Premiere: Concerto DCSH, along with
The Vertiginous Thrill of Exactitude and In the Middle Somewhat Elevated
Mariinsky Theatre II
Saint Petersburg, Russia
5 July 2013
by Catherine Pawlick
Alexei Ratmansky's Concerto DSCH is an appropriately Russian representation of Shostakovich's Concerto No. 2 for Piano with Orchestra, mixing expressive neoclassical movement with emotional displays that imply but never quite insist on a specific storyline. The choreographer's visual presentation began on Thursday night at the Mariinsky II Theatre with Nadezda Batoeva churing out powerhouse pirouettes and later an allegro solo flanked by the sleek and athletic Alexander Sergeyev and Vasily Tkachenko. Nods to Leningrad Symphony, another decidedly Russian (Soviet) ballet set to Shostakovich's famous Seventh symphony, abound - a fist held to the chest in a gesture of determination, sternum to the horizon out of pride and hope, a row of women communing on the floor, hands entertwined.
The adagio, led by the tireless Ekaterina Kondaurova alongside the handsome Andrey Ermakov, depicted tender love, fear, evasion and chase. Dressed in pale mint and pink, the couple embodied springtime and hope, decorating the lyrical pas de deux with questioning looks or sideways glances. The choreography itself is far from simple: a 360˚ flip that ends in a shoulder sit, or Kondaurova swung around by her harms, her legs reaching high above Ermakov's head.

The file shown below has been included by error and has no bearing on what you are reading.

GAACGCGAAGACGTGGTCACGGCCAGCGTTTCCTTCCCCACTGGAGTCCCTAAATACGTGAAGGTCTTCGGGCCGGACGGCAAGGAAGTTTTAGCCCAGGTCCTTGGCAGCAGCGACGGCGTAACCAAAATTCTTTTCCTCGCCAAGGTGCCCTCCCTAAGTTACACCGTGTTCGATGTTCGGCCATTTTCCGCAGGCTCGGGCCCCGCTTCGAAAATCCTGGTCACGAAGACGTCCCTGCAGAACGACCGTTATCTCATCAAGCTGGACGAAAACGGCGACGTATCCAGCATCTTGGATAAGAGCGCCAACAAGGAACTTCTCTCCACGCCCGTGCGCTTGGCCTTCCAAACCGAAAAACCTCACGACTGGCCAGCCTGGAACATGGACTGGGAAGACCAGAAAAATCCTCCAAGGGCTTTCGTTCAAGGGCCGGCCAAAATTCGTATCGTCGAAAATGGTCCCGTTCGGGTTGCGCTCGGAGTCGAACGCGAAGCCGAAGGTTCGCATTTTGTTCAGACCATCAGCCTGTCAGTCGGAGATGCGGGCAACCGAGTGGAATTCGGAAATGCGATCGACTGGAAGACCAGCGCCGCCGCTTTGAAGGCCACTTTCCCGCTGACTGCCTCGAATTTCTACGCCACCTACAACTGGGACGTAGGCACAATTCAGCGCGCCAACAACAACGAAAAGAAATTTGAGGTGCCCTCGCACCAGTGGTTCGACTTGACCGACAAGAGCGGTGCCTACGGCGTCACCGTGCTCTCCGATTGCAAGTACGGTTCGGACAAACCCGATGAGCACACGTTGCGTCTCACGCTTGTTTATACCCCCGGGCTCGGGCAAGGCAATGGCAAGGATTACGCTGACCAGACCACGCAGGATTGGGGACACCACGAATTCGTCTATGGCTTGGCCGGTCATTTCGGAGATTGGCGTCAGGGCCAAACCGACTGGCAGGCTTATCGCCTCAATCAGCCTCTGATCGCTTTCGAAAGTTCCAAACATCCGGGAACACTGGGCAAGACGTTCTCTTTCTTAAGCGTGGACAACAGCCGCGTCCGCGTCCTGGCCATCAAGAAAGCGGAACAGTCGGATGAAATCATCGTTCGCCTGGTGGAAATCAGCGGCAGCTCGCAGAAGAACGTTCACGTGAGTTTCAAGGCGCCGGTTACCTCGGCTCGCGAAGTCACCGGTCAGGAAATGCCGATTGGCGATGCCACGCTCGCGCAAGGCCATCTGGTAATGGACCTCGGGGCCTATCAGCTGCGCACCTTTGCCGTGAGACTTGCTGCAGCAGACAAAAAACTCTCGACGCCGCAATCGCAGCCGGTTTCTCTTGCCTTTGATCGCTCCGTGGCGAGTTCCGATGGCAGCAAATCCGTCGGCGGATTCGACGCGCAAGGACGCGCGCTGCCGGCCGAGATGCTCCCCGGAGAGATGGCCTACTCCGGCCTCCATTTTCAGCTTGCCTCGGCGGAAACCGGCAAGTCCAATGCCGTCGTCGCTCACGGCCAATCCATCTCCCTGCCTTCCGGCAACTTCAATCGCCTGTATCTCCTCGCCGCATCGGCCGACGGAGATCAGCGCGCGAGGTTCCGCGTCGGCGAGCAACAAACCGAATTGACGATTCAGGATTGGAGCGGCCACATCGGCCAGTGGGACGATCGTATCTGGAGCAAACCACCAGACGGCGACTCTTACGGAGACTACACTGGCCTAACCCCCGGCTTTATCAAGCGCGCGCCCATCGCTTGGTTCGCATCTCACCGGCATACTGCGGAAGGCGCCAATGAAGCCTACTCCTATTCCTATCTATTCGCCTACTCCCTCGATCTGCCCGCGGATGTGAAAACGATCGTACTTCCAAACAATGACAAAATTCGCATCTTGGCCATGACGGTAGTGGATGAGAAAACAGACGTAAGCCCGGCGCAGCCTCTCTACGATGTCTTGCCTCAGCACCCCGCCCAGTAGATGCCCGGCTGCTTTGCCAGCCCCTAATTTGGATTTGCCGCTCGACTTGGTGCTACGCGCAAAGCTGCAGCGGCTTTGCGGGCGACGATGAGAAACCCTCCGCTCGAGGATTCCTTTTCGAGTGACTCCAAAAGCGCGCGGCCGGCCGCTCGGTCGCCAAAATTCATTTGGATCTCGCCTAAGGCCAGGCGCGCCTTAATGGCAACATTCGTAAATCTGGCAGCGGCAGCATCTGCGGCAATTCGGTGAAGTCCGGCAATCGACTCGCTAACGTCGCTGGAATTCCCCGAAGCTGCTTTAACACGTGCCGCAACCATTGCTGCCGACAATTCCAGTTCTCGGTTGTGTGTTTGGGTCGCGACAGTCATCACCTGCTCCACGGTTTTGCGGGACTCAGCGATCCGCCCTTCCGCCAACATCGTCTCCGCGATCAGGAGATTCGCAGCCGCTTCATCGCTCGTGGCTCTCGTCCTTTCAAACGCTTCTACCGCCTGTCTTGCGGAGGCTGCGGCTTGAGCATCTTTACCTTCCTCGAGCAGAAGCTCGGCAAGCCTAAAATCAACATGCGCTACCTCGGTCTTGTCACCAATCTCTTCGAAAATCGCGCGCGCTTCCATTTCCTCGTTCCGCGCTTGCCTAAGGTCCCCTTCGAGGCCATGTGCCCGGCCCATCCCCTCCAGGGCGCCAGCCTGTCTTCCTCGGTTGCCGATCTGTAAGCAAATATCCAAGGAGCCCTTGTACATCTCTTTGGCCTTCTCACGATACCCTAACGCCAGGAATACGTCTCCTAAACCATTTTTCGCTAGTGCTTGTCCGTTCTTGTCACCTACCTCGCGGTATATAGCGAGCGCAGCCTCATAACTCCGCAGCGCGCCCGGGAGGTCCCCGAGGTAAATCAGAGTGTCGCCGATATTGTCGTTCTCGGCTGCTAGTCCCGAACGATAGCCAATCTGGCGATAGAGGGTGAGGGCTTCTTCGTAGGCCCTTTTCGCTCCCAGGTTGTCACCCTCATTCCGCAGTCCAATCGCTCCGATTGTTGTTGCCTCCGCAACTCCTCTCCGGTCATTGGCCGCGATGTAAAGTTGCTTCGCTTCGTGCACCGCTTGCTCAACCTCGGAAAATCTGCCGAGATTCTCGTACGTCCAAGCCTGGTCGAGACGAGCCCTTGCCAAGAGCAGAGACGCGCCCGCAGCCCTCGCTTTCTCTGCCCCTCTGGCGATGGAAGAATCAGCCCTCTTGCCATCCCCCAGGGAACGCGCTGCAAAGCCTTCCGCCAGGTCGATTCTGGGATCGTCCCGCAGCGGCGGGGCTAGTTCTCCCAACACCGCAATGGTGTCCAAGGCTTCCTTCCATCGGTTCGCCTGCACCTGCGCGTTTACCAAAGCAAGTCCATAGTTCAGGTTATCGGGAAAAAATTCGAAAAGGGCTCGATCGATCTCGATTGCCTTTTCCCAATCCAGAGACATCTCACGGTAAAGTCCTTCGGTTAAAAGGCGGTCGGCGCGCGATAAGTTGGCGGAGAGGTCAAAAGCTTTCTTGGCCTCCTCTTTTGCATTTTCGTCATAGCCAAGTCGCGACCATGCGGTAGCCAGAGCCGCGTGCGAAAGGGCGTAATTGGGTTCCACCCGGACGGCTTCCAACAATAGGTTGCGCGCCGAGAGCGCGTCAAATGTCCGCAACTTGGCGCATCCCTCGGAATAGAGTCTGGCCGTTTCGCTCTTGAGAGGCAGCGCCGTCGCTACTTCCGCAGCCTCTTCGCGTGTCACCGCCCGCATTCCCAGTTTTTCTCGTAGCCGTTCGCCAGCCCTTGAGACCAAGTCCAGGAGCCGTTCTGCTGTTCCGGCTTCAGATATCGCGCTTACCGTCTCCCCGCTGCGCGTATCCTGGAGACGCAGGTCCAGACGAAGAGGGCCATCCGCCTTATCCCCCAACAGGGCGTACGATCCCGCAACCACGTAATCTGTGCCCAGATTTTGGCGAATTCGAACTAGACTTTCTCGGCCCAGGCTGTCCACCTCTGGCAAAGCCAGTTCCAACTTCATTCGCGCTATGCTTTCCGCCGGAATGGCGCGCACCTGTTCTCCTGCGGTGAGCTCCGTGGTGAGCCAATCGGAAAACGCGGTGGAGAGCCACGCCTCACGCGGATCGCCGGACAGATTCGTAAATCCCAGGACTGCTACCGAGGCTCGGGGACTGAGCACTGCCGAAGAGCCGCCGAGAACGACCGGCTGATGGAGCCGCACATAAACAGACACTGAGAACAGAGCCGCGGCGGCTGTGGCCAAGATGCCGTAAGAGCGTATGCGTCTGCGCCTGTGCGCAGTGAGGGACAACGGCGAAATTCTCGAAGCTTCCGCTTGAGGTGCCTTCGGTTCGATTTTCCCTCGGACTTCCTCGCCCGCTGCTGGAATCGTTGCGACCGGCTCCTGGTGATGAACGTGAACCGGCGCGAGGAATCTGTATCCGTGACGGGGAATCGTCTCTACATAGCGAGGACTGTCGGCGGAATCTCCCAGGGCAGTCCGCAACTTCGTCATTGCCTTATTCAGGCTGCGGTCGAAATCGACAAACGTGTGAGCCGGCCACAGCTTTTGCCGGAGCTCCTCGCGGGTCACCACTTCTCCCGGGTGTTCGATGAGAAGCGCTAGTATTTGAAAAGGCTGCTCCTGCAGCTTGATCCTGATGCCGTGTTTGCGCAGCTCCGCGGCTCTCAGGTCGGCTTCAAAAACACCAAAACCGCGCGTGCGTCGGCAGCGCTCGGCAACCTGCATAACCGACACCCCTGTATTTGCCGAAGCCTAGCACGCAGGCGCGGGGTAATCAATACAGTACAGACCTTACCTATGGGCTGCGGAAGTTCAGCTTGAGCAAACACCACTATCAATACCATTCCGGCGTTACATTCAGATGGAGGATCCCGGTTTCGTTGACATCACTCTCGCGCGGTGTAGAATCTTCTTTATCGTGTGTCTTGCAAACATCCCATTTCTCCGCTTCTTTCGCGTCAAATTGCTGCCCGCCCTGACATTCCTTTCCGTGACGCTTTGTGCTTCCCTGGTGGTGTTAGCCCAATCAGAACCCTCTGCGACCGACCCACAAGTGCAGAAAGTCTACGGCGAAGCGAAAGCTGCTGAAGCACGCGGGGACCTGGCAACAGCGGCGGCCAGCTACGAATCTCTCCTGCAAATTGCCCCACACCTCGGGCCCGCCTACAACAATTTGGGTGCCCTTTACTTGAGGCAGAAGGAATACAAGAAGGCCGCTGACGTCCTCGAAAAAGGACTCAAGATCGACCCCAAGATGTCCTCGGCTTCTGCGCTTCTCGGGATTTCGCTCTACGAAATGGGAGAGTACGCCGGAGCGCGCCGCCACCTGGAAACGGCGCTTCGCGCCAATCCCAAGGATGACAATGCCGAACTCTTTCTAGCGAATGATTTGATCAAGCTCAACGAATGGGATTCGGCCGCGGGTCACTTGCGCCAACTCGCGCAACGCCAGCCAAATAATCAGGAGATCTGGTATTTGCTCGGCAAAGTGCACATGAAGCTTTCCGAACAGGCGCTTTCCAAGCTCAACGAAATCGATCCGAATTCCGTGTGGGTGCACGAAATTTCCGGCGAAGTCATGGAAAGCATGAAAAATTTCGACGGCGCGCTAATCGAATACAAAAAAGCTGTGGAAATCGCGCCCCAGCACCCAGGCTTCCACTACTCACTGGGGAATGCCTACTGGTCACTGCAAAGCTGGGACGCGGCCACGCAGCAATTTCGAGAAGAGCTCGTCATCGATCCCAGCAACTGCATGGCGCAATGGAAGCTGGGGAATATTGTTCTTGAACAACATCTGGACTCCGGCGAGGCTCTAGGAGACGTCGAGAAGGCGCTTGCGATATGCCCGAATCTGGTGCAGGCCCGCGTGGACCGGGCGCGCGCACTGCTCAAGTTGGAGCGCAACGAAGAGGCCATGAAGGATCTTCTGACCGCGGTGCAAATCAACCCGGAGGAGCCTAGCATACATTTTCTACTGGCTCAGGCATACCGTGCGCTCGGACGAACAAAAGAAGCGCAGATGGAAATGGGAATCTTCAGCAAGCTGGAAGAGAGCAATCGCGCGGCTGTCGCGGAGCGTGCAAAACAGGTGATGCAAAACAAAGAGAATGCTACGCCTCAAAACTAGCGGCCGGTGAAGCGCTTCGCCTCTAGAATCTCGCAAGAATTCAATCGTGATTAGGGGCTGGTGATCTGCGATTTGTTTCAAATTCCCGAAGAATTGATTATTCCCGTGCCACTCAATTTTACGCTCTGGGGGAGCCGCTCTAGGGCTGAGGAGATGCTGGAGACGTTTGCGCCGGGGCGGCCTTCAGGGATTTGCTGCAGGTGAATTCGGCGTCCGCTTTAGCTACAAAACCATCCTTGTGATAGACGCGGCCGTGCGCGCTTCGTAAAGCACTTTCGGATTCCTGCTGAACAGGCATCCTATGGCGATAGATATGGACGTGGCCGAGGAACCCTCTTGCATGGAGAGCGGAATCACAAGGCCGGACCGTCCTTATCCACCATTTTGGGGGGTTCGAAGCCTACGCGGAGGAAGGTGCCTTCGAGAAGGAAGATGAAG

The mood shifts to playful briefly before a more somber tableau section follows, where distinct movements then melt into more lyricism before the playfulness resumes. Batoeva and Sergeyev in a quick duet, with his high-kicking cabrioles and her --again, pirouettes -- transmitted energy and verve.
If the first cast offered a more abstract, removed presentation on an emotional level, the second cast brought more lyricisim and emotional depth. Svetlana Ivanova and Konstantin Zverev danced with particular poignancy, while Valeria Martionouk replaced Batoeva in the powerhouse role, adding distinct humour in the section where the trio tosses each other back and forth in a series of sautés, as if in a tennis match.
In all, Ratmansky's creation is an energetic, multilayered and symbolic depiction of Shostackovich's musical score, and one that warrants repeat viewing.
The two ballets that preceded the opening night evening were from the Forsythe bill, starting with In the Middle, Somewhat Elevated, and followed by The Vertiginous Thrill of Exactitude. Middle repeated the revival cast from this March in an equally electric rendition of the pulsing fervour that characterises this ballet.
The Vertiginous Thrill of Exactitude featured Keenan Kampa, Ekaterina Ivannikova, Yulia Stepanova, Vasily Tkachenko and Aleksey Timofeyev. Of the five, Kampa appeared most well suited to the choreography, dancing in perfect synchronicity with Ivannikova in the diagonal section. Tkachenko's increasing technical prowess was notable and he proved a pleasure to watch. The quintet delivered a sharp, well-rehearsed performance.
For the Ratmansky premiere, Mikhail Agrest conducted, and Vladimir Rumiantsev, brought in from Moscow, played the piano.
Author, "Vaganova Today: The Preservation of Pedagogical Tradition" (available on amazon.com)